The Socio-Economic Rights and Accountability Project has urged the World Bank “to suspend any disbursement of the $800m loan to the Federal Government and to request the incoming administration to provide satisfactory explanations for the loan.”
Noting that the regime of the President, Major General Muhammadu Buhari (retd.), will wind down by May ending, SERAP urges World Bank President, Mr David Malpass, “to reopen discussion” to clarify the rationale and use of the loan in the twilight of Buhari’s regime.
The PUNCH reported that the Minister of Finance, Budget and National Planning had, last week, revealed to State House correspondents that the Federal Government had secured $800m loan from the World Bank to provide post-petroleum subsidy palliatives for over 50 million Nigerians ahead of the proposed June 2023 removal of subsidy.
In a letter dated May 13, 2023, and signed by SERAP Deputy Director, Kolawole Oluwadare, the group said, “The World Bank should comply with its own Articles of Agreement in disbursing any loans. The bank should not sacrifice international standards in the rush to disburse the $800m loan to the government,” adding that, “Suspending any disbursement of the loan to the government would reduce the risks and vulnerability to corruption and mismanagement.”
SERAP said it was concerned that the Buhari-led FG was seeking to spend the loan “when it has barely two weeks to leave office and when the project objectives and intended purposes for which the loan is reportedly approved and will be disbursed remain unclear.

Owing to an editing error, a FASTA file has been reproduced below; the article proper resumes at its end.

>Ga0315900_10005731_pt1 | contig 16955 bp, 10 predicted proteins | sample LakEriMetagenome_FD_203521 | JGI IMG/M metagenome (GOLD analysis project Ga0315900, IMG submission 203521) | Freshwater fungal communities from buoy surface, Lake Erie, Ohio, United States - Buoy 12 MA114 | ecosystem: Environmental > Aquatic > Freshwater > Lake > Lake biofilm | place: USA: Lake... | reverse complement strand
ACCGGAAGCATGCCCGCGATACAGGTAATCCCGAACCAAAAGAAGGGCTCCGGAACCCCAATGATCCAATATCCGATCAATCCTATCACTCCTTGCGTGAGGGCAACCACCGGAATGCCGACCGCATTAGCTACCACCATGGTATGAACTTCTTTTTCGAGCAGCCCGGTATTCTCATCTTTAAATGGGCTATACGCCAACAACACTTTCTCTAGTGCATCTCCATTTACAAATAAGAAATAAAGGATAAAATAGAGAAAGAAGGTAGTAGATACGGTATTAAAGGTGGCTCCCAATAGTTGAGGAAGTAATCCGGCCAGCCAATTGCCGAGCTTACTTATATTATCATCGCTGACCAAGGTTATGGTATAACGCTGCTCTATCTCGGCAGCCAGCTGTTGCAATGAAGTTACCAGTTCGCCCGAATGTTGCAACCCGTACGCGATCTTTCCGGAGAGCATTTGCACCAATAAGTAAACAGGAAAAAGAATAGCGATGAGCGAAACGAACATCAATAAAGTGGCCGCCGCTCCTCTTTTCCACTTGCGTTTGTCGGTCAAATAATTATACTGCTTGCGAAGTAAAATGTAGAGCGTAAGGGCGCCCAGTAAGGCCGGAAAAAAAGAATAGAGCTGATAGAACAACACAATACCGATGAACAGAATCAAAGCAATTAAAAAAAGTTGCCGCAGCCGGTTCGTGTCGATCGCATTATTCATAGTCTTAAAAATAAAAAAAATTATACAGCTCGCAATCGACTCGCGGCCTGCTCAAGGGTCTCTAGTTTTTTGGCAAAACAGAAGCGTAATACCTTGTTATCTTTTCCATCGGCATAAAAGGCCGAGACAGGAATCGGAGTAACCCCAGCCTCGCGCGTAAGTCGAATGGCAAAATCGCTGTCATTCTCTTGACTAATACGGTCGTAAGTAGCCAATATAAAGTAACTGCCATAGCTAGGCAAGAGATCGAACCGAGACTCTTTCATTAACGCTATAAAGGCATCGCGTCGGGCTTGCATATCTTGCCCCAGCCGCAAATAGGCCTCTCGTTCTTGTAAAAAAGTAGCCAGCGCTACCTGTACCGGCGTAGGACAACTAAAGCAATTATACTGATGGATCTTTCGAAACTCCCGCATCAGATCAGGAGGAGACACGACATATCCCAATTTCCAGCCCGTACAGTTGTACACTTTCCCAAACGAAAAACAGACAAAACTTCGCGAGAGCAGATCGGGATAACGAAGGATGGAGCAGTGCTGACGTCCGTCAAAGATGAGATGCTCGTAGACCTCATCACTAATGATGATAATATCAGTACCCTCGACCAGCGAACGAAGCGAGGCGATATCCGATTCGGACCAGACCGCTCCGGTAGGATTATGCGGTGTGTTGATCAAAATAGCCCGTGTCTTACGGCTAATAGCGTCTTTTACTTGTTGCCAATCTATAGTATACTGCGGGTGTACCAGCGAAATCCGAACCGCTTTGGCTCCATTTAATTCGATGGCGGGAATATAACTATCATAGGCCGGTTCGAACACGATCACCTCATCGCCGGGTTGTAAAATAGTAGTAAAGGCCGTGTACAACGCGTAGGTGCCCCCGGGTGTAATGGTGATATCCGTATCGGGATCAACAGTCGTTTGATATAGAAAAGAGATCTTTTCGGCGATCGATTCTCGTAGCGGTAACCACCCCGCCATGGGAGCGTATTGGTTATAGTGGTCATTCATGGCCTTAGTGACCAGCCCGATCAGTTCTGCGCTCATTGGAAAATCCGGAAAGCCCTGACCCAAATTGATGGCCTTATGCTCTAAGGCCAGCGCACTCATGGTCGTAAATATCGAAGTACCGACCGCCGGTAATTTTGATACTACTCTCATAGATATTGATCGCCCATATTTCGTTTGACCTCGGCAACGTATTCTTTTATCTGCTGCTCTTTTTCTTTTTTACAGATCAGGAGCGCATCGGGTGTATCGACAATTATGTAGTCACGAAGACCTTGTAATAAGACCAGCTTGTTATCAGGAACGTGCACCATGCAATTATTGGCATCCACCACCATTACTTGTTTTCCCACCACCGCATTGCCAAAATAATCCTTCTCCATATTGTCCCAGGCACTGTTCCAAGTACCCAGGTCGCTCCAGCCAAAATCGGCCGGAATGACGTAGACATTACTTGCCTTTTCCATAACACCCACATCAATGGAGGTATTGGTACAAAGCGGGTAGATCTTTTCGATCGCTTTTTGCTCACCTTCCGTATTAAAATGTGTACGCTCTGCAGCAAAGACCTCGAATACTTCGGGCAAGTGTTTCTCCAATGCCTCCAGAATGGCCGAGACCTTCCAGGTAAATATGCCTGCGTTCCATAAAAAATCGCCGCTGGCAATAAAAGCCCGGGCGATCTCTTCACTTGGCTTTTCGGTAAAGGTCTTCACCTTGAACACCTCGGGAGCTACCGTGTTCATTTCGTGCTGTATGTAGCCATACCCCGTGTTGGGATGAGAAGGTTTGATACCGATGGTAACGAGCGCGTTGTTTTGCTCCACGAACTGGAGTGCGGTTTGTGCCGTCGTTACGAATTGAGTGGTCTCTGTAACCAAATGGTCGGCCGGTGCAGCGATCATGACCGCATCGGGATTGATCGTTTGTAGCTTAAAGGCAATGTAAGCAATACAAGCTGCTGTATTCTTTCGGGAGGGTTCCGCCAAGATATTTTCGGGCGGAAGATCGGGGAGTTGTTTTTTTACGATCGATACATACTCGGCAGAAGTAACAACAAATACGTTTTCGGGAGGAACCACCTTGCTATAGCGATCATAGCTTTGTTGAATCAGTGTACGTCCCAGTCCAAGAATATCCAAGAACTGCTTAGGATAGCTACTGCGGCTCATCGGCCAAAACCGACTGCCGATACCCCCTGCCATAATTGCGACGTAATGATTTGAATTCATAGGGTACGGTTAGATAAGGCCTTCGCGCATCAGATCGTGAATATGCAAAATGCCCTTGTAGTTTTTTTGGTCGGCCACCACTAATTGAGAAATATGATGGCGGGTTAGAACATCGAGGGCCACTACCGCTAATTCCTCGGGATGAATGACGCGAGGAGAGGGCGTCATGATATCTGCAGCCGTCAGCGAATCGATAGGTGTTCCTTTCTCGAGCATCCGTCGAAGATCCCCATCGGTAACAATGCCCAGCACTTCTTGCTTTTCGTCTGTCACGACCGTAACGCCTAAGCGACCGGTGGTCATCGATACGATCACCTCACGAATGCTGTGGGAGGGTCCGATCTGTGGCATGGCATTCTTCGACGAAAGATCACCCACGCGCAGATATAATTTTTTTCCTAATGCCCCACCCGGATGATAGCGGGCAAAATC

“The government has not satisfactorily explained or justified the need for the loan at this time, especially given the lack of clarity on its use and the crippling debt burden, and the disproportionately negative impact of these retrogressive measures on poor Nigerians.”
SERAP urged the World Bank not to “close its eyes to these important transparency, accountability, and human rights issues,” noting that the National Economic Council, on April 27, reportedly suspended the planned removal of subsidy on petroleum products by the end of Buhari’s regime.
The organisation threatened to seek legal redress “should the World Bank refuse to suspend the disbursement of the loan to the Federal Government and to implement the other recommendations contained in this letter, and we may join the government in any such suit.”
The human rights group added that, “The crippling debt burden is a human rights issue because when the entire country is burdened by unsustainable debts, there will be little money left to ensure access of poor and vulnerable Nigerians to legally enforceable socio-economic rights.”
It also alleged that “There is also a lack of transparency and accountability in the spending of the loans so far obtained. The details of the projects on which approved loans are spent are often shrouded in secrecy.
“The Bank has a responsibility to ensure that the Federal Government is transparent and accountable to Nigerians in any discussion to obtain loans, credits or grants from the bank and how it spends any approved loans, credits or grants.”